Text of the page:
A reader asked me to share the recipe for the traditional Ocracoke clam chowder I made for the fundraiser this past weekend (see yesterday's post about the fundraiser).
I started with a recipe from the green Ocracoke Cook Book, published by the Women's Society of Christian Service of the United Methodist Church. This is Mrs. Beulah Boyette's "Wahab Village Hotel Clam Chowder":
1 quart chopped clams
1 quart water
4 medium onions
1 pint sliced potatoes
Drippings from 6 strips of bacon (not salt pork)
Put all ingredients in pot and cook slowly for at least four hours. Add water as needed. This chowder should be thick when finished.
Well, I didn't exactly stick to the recipe. I needed to make a much larger batch, so I started with a bunch of clams (from Pamlico Sound...not canned!), but I didn't count them. I also chopped up my clams in a blender, so they were basically pulverized. Other people cut their clams with scissors, so then there are larger chunks of clam in the chowder. I had about 6 quarts of finely chopped clams and their juice.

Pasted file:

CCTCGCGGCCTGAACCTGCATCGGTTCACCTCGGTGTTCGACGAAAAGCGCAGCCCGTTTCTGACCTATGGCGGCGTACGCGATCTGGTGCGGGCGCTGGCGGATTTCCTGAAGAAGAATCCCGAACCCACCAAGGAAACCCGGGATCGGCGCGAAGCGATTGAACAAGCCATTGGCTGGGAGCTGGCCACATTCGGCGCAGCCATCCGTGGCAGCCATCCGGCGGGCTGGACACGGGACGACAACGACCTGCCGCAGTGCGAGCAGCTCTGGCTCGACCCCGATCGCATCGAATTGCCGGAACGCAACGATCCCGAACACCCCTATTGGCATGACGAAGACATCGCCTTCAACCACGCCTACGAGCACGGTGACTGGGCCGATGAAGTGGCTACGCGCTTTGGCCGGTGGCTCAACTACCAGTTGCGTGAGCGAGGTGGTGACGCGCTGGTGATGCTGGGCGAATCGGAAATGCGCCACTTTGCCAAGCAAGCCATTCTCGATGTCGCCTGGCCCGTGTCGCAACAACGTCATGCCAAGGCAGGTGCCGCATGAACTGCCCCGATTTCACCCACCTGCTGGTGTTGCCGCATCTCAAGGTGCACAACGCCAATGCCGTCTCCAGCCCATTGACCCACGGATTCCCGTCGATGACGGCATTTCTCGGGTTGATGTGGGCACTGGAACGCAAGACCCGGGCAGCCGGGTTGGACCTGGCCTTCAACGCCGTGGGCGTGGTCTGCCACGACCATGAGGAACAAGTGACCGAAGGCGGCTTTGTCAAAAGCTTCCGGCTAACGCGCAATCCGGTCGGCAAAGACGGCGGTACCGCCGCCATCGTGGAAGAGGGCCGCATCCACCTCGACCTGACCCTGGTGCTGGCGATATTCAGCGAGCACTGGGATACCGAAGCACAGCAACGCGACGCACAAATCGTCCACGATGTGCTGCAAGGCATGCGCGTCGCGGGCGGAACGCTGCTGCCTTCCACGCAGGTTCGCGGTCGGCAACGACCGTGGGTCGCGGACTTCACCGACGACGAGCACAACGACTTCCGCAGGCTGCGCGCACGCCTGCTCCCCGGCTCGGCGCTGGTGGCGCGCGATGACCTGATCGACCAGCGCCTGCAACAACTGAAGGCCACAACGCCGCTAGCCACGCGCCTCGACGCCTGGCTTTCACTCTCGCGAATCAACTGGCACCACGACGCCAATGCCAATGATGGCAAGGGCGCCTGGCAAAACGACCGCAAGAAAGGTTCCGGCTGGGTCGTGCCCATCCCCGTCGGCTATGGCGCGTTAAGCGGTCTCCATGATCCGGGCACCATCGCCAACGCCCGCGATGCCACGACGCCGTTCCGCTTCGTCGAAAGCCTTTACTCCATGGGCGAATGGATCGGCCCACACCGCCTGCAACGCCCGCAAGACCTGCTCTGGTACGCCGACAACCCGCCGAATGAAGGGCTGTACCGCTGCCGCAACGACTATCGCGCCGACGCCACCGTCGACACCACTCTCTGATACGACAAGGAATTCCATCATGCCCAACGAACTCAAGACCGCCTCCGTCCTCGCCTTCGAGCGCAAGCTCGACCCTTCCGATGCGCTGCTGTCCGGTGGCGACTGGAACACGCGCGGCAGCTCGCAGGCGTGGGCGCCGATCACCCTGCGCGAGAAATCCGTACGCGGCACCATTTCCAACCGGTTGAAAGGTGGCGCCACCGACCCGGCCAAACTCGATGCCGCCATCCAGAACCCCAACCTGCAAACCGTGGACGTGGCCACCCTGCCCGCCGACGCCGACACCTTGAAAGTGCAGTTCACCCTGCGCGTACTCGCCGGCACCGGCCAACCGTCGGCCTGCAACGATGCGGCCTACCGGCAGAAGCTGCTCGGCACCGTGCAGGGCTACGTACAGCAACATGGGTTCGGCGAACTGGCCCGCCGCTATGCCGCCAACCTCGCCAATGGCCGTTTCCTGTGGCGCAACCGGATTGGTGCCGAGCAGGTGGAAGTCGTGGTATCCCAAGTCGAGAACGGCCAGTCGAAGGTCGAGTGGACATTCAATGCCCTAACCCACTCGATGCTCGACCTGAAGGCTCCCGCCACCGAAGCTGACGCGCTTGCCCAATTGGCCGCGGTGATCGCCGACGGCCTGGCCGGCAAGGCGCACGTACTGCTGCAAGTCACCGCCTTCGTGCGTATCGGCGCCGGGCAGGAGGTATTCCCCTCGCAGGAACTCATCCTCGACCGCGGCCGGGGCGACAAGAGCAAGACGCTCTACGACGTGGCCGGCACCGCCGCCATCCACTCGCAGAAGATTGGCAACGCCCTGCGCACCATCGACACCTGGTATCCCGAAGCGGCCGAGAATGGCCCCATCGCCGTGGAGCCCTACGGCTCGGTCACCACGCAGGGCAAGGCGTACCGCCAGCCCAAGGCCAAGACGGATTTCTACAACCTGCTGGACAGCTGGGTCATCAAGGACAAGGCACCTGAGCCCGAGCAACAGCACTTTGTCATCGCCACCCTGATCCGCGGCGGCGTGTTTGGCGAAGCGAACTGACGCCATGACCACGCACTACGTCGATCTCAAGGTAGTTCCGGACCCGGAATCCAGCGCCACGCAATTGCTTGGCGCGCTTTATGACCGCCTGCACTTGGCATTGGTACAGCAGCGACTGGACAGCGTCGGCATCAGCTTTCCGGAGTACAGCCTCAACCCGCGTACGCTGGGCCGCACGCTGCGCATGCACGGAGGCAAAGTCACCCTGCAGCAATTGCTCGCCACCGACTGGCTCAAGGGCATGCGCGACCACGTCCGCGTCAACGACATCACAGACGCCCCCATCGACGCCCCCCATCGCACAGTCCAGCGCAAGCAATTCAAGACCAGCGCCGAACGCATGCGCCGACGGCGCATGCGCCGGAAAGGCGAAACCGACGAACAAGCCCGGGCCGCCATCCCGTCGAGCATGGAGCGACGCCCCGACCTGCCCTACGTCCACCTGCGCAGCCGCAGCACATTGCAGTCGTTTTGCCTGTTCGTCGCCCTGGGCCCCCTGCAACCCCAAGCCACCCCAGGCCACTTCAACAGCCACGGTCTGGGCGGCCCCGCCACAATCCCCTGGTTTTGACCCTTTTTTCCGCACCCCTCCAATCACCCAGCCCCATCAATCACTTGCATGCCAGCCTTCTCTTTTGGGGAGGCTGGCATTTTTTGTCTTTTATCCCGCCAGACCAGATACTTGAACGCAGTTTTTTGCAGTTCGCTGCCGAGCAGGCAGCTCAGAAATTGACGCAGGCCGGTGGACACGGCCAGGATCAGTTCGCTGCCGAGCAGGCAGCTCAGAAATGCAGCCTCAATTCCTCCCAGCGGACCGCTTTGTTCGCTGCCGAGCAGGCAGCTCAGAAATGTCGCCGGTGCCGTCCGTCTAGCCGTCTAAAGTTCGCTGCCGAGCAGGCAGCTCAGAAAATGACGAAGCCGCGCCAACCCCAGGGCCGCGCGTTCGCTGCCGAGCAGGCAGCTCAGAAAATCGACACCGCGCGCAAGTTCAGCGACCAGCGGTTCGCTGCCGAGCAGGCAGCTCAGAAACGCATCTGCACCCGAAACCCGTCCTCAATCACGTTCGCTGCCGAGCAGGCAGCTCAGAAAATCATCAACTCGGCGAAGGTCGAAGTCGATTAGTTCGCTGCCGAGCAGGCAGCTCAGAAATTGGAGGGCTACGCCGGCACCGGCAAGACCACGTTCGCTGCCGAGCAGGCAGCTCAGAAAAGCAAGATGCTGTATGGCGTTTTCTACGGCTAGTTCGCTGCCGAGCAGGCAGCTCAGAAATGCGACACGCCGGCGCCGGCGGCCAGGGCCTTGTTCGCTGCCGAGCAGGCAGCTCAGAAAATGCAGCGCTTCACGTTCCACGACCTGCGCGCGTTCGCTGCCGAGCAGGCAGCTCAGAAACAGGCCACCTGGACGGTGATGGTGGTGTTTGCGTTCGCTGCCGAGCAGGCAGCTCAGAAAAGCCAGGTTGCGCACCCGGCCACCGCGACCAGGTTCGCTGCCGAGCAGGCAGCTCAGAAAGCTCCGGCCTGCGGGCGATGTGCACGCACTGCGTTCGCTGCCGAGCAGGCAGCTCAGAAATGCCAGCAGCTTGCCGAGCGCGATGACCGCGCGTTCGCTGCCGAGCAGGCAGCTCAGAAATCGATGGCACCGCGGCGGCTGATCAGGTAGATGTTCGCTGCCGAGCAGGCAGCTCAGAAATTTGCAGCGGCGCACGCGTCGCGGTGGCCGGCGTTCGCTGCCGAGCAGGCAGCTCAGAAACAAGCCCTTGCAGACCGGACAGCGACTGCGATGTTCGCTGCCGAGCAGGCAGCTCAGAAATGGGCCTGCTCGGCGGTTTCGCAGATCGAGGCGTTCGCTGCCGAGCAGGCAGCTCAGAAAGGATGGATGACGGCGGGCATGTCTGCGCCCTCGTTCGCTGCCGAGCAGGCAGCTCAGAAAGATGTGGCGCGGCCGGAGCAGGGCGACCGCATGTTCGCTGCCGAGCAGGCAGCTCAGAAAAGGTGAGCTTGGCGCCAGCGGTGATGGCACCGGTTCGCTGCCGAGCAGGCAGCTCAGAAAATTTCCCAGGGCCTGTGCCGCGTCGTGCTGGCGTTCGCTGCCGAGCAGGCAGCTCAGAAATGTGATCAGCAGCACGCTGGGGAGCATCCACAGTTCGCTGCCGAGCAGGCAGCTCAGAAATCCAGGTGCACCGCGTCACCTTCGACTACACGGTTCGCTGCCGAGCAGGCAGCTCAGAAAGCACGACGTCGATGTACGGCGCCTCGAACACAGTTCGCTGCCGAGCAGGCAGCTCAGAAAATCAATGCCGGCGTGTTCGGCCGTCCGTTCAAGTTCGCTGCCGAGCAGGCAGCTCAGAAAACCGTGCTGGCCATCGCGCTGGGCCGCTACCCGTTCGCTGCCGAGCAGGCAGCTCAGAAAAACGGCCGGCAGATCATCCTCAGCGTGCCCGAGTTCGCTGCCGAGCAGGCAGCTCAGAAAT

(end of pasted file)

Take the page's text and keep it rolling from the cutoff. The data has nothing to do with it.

I used about three quarts of water, about 7 or 8 pounds of peeled and cubed potatoes (I didn't count how many), and 5 or 6 large onions (chopped). I also used two packages of thick cut bacon (many O'cockers use salt pork, but I like bacon better) which I fried up. I broke the bacon into pieces and included all of the drippings (that bacon grease might have been the winning ingredient!).
I lit the burner at 7:30 and carried the chowder out to the Community Center at 10:30. I didn't add any water. I never cooked such a large batch before, but my chowder is never thick.
I didn't add any salt or pepper, either. I used the basic island recipe, then just did what seemed appropriate. I must have done something right since the chowder won first prize. Actually all traditional Ocracoke Island clam chowders are pretty similar...simply delicious!
Our latest monthly Newsletter is the story of the Ocracoke Orgy. You can read it here: http://www.villagecraftsmen.com/news032115.htm.